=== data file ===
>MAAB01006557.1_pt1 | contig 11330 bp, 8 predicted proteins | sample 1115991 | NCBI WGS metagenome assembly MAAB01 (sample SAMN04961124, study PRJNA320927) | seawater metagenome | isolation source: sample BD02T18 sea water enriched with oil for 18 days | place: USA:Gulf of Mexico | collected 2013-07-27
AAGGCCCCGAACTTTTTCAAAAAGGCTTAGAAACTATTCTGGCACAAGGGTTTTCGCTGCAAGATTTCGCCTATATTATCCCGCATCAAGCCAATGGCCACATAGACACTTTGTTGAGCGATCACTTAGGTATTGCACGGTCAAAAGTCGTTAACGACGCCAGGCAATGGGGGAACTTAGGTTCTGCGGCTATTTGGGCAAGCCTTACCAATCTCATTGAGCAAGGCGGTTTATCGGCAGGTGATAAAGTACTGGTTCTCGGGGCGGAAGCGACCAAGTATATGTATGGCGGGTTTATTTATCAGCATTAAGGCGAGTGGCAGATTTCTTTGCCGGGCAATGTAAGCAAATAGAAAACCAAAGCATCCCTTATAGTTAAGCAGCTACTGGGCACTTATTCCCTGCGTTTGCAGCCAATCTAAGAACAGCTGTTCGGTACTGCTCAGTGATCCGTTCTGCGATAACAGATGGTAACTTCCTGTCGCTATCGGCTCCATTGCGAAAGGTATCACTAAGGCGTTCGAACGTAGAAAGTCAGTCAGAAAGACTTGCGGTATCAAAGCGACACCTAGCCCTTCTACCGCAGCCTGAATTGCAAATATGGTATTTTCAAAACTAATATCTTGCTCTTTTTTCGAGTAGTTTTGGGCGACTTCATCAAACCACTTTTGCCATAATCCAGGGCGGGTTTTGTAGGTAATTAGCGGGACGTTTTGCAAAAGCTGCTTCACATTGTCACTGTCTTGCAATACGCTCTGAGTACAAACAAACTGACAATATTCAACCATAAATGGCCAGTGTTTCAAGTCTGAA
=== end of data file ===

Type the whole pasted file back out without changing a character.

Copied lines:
>MAAB01006557.1_pt1 | contig 11330 bp, 8 predicted proteins | sample 1115991 | NCBI WGS metagenome assembly MAAB01 (sample SAMN04961124, study PRJNA320927) | seawater metagenome | isolation source: sample BD02T18 sea water enriched with oil for 18 days | place: USA:Gulf of Mexico | collected 2013-07-27
AAGGCCCCGAACTTTTTCAAAAAGGCTTAGAAACTATTCTGGCACAAGGGTTTTCGCTGCAAGATTTCGCCTATATTATCCCGCATCAAGCCAATGGCCACATAGACACTTTGTTGAGCGATCACTTAGGTATTGCACGGTCAAAAGTCGTTAACGACGCCAGGCAATGGGGGAACTTAGGTTCTGCGGCTATTTGGGCAAGCCTTACCAATCTCATTGAGCAAGGCGGTTTATCGGCAGGTGATAAAGTACTGGTTCTCGGGGCGGAAGCGACCAAGTATATGTATGGCGGGTTTATTTATCAGCATTAAGGCGAGTGGCAGATTTCTTTGCCGGGCAATGTAAGCAAATAGAAAACCAAAGCATCCCTTATAGTTAAGCAGCTACTGGGCACTTATTCCCTGCGTTTGCAGCCAATCTAAGAACAGCTGTTCGGTACTGCTCAGTGATCCGTTCTGCGATAACAGATGGTAACTTCCTGTCGCTATCGGCTCCATTGCGAAAGGTATCACTAAGGCGTTCGAACGTAGAAAGTCAGTCAGAAAGACTTGCGGTATCAAAGCGACACCTAGCCCTTCTACCGCAGCCTGAATTGCAAATATGGTATTTTCAAAACTAATATCTTGCTCTTTTTTCGAGTAGTTTTGGGCGACTTCATCAAACCACTTTTGCCATAATCCAGGGCGGGTTTTGTAGGTAATTAGCGGGACGTTTTGCAAAAGCTGCTTCACATTGTCACTGTCTTGCAATACGCTCTGAGTACAAACAAACTGACAATATTCAACCATAAATGGCCAGTGTTTCAAGTCTGAA